I have now contacted all the 51 candidates that applied to work with me on the Syncretic Theatre Lab, or Performance Research Tests, that make up the practical aspect of my research. While I’m delighted at the number of applications received, I’m a little puzzled about the lack of interest from within Scotland. I had the casting call up on the Creative Scotland opportunities website, posted on Scotland-specific facebook groups and @ Scottish theatre-related twitter accounts and by the end of the first week I had received zero applications. I then expanded my search and posted the ad on Mandy (formerly known as Casting Call Pro) on week 2 and the applications started to come in, but the vast majority were from London-based actors. Now, there were a couple of problems with that: one of a practical nature and another, moral. On the practical level, my concern was simply that although I’d budgeted to offer the performers a fee, I would have no means of offering them travel and accommodation in Glasgow. I expected that most people applying would be from the central belt of Scotland, so that was me telt. On a moral level, I felt a little dispirited after so many years advocating for the quality of Scottish-based performers and how we do not/should not need to cast from London. If you are a Scottish-based actor who was aware of the call and have not applied, I’d like to hear from you – no judgement, it’s really so I can review this part of the process and use feedback for the future. Did you not apply because you the project didn’t appeal to you, or you didn’t think you would be considered (why?), or was the fee too low, or was it because the dates weren’t set in stone and you had other commitments? It would be very helpful if you could let me know by either commenting on this post or emailing me directly to email@example.com.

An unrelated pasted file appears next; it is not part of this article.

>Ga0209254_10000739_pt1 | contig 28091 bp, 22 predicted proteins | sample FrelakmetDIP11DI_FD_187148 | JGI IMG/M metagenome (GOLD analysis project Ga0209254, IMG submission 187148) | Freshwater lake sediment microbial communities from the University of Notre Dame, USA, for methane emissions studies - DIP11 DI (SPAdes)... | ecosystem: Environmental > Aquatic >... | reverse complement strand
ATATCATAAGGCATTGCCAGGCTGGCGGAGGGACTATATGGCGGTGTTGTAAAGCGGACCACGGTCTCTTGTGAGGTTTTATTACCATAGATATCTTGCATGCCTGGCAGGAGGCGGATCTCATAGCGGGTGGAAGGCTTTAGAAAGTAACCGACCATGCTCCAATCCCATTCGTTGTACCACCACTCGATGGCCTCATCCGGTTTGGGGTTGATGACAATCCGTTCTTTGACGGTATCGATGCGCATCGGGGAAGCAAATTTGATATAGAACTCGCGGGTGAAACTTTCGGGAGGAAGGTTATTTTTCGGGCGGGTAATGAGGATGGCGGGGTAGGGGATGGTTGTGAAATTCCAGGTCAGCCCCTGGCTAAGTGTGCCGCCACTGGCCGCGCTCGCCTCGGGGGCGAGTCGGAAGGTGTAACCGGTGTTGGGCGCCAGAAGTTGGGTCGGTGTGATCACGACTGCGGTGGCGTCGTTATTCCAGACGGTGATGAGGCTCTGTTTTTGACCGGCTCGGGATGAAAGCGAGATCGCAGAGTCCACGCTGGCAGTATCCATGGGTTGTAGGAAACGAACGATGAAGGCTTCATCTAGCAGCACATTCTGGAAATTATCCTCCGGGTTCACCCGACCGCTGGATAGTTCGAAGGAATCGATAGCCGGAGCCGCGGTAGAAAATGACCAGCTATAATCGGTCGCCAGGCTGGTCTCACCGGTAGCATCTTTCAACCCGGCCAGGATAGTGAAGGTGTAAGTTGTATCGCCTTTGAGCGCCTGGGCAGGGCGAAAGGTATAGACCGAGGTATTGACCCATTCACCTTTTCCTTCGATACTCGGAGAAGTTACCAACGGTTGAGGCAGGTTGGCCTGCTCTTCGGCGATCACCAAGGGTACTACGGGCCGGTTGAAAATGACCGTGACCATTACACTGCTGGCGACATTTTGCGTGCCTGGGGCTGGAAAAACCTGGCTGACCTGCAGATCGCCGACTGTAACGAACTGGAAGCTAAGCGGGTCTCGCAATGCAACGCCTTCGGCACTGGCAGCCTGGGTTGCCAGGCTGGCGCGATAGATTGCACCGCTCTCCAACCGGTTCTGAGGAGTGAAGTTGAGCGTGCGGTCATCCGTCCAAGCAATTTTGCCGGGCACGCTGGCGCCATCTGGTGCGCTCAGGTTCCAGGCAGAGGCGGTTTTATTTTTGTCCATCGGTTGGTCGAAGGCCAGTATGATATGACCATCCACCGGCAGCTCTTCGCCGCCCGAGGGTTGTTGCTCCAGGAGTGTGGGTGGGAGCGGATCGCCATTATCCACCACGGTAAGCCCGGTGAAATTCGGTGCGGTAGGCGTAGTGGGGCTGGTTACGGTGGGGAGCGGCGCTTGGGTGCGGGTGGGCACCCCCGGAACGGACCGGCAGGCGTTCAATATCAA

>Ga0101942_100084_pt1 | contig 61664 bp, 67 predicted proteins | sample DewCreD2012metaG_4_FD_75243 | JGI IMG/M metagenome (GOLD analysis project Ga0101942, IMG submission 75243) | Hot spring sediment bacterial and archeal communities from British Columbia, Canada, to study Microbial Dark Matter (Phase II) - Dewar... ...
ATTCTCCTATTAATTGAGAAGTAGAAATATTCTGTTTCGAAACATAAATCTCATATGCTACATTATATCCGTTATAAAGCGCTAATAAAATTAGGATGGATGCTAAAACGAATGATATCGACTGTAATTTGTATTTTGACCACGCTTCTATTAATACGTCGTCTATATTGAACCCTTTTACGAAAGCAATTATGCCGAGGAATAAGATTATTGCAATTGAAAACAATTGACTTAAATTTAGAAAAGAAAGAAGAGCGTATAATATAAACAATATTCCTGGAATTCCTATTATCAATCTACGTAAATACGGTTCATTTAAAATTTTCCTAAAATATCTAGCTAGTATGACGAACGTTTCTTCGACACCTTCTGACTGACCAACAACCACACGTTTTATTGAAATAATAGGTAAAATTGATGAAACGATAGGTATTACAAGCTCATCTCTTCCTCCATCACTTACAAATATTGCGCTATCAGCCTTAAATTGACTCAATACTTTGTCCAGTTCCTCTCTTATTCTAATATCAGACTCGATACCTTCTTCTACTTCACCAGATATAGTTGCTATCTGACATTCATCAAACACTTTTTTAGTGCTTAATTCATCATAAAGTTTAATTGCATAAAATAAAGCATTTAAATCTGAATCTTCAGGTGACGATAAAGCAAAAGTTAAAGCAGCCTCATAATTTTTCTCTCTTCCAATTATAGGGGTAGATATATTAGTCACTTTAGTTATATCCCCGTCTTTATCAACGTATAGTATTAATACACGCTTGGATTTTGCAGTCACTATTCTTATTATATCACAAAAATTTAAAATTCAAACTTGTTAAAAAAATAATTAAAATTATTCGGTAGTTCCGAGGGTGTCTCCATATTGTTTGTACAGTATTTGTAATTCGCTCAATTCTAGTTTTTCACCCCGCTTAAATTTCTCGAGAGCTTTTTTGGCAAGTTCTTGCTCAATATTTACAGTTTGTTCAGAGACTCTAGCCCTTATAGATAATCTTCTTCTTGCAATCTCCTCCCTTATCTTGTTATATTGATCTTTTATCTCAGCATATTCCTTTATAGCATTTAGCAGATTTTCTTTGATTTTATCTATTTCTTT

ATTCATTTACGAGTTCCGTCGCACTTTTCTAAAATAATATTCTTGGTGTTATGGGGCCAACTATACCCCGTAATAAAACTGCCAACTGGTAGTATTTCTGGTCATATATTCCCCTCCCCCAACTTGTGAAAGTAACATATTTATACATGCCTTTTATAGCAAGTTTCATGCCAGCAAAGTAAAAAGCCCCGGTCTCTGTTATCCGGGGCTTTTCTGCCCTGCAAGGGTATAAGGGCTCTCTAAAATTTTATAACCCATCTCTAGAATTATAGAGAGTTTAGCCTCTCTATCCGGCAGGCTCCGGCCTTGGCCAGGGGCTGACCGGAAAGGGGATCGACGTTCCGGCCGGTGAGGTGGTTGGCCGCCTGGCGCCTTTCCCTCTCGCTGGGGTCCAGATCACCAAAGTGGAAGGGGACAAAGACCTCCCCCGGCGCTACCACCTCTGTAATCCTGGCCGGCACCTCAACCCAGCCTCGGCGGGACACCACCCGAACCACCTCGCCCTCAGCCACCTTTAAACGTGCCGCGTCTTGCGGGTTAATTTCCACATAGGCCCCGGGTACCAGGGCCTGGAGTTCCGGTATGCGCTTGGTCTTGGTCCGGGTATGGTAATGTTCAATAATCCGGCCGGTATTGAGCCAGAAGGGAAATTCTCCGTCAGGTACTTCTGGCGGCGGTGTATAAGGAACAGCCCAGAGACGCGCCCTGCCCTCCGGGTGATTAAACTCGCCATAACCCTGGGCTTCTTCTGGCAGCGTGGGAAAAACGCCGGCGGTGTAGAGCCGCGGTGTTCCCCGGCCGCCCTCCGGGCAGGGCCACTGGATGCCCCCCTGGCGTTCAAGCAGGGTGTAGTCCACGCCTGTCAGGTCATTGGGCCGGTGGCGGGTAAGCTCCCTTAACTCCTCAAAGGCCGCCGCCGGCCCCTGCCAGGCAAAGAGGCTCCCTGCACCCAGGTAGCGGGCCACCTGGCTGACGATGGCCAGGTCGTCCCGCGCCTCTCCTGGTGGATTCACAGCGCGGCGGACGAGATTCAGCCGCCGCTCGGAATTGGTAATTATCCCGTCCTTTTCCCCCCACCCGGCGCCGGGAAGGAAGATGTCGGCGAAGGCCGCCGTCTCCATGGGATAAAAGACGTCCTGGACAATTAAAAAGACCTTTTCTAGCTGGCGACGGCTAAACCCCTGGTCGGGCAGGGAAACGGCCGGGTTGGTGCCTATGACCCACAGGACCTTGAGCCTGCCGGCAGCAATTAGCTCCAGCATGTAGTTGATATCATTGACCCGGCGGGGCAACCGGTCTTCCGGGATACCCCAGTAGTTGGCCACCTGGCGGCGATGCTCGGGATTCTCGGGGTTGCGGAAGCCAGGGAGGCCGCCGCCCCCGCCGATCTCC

So, back to the process… the application period was open from the 10th November to the 22nd December 2017. After that, I gathered the 51 applications and printed them and read through every single one with two colleagues that have worked with me on selection panels before. Between the three of us, we shortlisted about half the candidates to audition, as I only get one day and can’t possibly see everyone who applied.
There was a good range of experience and training in the applications and we strove to come up with a selection of auditionees whose expertise was directly relevant to the project, but also who we felt would both benefit from and contribute to the lab in a productive way. Piece of advice for actors out there applying for research and development projects: do read about the project and the people involved with it and tailor your cover letter accordingly. Don’t just send a template. I received a few cover letters stating they would be interested in being considered for a role in this production. This is not a production. Generic, one-line statements of interest didn’t get very far with the panel, either, as I will need people to give me chat back. If you’re not putting the effort into writing a cover letter, I’m likely to think you won’t put effort into the workshops and discussions either.
The audition will comprise of a 3-hour group workshop, followed by individual interviews. Shortlisted candidates have been asked to be on time, wear comfortable clothing and footwear that doesn’t restrict movement, and to prepare a short text and a short song (up to 3 minutes) in any language. I am interested in seeing how they work collaboratively and I’m more interested in why they’ve chosen the specific song and text they come up with than in the delivery of both.
I am very excited about meeting new people and seeing some familiar faces and getting them all to prance around a room together. I still haven’t confirmed the actual lab dates in Feb-Apr as I’m waiting to hear back from our room bookings team, but if you’re reading this and have an interest in following the development of the project, keep an eye on this blog and/or join the FTL mailing list for invitations to observe workshops.